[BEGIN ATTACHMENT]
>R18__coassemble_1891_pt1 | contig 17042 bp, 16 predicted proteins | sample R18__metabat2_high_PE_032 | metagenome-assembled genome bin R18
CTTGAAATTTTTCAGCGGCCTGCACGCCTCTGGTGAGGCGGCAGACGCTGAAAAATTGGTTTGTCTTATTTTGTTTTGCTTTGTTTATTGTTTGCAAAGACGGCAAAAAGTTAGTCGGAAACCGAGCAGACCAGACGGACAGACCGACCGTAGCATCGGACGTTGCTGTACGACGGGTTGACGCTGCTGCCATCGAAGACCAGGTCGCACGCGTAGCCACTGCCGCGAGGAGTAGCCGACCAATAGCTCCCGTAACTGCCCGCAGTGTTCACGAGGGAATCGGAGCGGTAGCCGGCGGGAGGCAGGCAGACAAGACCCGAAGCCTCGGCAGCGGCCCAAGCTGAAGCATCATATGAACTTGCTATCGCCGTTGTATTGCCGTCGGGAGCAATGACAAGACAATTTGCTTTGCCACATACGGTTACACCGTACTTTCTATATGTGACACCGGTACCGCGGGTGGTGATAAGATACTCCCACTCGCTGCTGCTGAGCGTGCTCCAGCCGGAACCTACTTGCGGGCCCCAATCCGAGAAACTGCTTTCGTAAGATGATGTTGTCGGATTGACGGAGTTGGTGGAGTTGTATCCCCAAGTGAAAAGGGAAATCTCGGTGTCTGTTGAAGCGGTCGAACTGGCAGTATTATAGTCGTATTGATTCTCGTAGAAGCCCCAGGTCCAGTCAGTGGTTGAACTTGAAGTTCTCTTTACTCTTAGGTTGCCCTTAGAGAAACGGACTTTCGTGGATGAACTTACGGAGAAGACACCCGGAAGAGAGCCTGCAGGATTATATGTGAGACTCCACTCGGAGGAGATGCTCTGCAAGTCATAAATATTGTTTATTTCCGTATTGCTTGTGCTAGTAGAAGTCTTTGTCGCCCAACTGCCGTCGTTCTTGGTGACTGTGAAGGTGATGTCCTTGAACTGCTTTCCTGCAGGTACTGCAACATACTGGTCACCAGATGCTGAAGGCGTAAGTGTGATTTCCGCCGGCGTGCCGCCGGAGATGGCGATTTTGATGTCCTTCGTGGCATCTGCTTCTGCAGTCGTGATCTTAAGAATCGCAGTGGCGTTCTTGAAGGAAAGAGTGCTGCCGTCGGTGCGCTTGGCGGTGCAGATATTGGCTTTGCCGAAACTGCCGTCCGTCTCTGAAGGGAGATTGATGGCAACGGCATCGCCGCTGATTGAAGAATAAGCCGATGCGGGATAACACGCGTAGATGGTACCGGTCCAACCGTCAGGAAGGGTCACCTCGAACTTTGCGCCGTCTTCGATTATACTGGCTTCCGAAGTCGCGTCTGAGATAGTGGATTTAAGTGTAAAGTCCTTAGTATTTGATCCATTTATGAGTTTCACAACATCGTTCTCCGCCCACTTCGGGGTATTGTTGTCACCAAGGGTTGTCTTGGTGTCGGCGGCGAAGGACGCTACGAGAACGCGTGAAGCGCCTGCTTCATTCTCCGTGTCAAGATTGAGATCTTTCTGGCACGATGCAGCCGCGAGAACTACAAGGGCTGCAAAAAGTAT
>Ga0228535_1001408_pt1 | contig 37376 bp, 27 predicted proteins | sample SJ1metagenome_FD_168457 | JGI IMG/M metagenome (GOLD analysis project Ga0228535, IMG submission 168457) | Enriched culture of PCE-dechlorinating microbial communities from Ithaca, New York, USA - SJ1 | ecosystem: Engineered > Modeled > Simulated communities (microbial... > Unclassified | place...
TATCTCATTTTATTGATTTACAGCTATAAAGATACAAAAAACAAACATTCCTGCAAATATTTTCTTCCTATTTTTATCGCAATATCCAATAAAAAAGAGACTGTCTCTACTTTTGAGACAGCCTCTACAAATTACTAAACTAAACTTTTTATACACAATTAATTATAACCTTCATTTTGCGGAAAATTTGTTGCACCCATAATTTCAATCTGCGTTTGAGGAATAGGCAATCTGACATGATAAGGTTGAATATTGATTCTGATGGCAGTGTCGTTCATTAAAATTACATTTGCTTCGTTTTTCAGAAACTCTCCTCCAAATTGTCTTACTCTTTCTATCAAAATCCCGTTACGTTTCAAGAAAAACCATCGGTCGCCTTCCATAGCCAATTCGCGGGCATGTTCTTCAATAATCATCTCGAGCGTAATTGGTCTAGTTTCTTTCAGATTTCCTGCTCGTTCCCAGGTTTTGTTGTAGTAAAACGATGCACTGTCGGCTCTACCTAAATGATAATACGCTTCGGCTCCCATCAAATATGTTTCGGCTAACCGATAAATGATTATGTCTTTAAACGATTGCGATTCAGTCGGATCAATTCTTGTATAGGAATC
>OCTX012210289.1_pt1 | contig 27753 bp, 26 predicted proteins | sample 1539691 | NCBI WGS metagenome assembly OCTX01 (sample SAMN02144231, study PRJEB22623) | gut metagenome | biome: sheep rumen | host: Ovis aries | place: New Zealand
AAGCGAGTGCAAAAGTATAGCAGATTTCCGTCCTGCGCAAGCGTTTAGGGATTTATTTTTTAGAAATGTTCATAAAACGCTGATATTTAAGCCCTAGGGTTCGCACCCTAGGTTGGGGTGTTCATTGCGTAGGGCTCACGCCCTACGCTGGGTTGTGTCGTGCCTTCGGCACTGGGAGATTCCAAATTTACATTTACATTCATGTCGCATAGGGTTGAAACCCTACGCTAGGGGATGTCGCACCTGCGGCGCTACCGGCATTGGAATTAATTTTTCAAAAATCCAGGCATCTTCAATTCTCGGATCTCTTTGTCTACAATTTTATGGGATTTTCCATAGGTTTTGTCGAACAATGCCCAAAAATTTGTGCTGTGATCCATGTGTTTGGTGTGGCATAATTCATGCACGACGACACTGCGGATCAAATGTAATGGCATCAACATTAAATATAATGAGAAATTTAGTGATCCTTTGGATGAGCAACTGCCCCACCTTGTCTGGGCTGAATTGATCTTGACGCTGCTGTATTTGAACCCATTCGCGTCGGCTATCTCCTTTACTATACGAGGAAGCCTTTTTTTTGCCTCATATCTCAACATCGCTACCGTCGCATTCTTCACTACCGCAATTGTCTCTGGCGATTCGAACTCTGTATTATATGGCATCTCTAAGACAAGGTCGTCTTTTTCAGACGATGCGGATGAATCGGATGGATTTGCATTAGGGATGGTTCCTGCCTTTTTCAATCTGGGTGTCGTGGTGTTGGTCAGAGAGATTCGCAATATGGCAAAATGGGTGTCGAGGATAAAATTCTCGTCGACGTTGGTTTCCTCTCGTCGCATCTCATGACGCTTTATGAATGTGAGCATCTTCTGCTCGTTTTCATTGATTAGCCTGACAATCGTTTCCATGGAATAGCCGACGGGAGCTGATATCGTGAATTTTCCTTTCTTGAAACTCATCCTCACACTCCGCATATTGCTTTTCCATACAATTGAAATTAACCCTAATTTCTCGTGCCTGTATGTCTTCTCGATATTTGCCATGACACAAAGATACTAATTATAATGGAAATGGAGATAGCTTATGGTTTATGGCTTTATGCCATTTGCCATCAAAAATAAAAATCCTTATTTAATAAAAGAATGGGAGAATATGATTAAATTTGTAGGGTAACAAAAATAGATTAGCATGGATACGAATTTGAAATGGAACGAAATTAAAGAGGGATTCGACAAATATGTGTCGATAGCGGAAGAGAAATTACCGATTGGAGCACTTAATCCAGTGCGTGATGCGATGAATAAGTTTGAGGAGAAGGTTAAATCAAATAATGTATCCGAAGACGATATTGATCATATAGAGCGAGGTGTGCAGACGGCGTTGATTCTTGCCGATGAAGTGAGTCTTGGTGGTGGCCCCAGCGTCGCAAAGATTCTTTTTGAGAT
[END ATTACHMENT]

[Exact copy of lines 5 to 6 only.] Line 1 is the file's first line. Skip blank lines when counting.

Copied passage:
>OCTX012210289.1_pt1 | contig 27753 bp, 26 predicted proteins | sample 1539691 | NCBI WGS metagenome assembly OCTX01 (sample SAMN02144231, study PRJEB22623) | gut metagenome | biome: sheep rumen | host: Ovis aries | place: New Zealand
AAGCGAGTGCAAAAGTATAGCAGATTTCCGTCCTGCGCAAGCGTTTAGGGATTTATTTTTTAGAAATGTTCATAAAACGCTGATATTTAAGCCCTAGGGTTCGCACCCTAGGTTGGGGTGTTCATTGCGTAGGGCTCACGCCCTACGCTGGGTTGTGTCGTGCCTTCGGCACTGGGAGATTCCAAATTTACATTTACATTCATGTCGCATAGGGTTGAAACCCTACGCTAGGGGATGTCGCACCTGCGGCGCTACCGGCATTGGAATTAATTTTTCAAAAATCCAGGCATCTTCAATTCTCGGATCTCTTTGTCTACAATTTTATGGGATTTTCCATAGGTTTTGTCGAACAATGCCCAAAAATTTGTGCTGTGATCCATGTGTTTGGTGTGGCATAATTCATGCACGACGACACTGCGGATCAAATGTAATGGCATCAACATTAAATATAATGAGAAATTTAGTGATCCTTTGGATGAGCAACTGCCCCACCTTGTCTGGGCTGAATTGATCTTGACGCTGCTGTATTTGAACCCATTCGCGTCGGCTATCTCCTTTACTATACGAGGAAGCCTTTTTTTTGCCTCATATCTCAACATCGCTACCGTCGCATTCTTCACTACCGCAATTGTCTCTGGCGATTCGAACTCTGTATTATATGGCATCTCTAAGACAAGGTCGTCTTTTTCAGACGATGCGGATGAATCGGATGGATTTGCATTAGGGATGGTTCCTGCCTTTTTCAATCTGGGTGTCGTGGTGTTGGTCAGAGAGATTCGCAATATGGCAAAATGGGTGTCGAGGATAAAATTCTCGTCGACGTTGGTTTCCTCTCGTCGCATCTCATGACGCTTTATGAATGTGAGCATCTTCTGCTCGTTTTCATTGATTAGCCTGACAATCGTTTCCATGGAATAGCCGACGGGAGCTGATATCGTGAATTTTCCTTTCTTGAAACTCATCCTCACACTCCGCATATTGCTTTTCCATACAATTGAAATTAACCCTAATTTCTCGTGCCTGTATGTCTTCTCGATATTTGCCATGACACAAAGATACTAATTATAATGGAAATGGAGATAGCTTATGGTTTATGGCTTTATGCCATTTGCCATCAAAAATAAAAATCCTTATTTAATAAAAGAATGGGAGAATATGATTAAATTTGTAGGGTAACAAAAATAGATTAGCATGGATACGAATTTGAAATGGAACGAAATTAAAGAGGGATTCGACAAATATGTGTCGATAGCGGAAGAGAAATTACCGATTGGAGCACTTAATCCAGTGCGTGATGCGATGAATAAGTTTGAGGAGAAGGTTAAATCAAATAATGTATCCGAAGACGATATTGATCATATAGAGCGAGGTGTGCAGACGGCGTTGATTCTTGCCGATGAAGTGAGTCTTGGTGGTGGCCCCAGCGTCGCAAAGATTCTTTTTGAGAT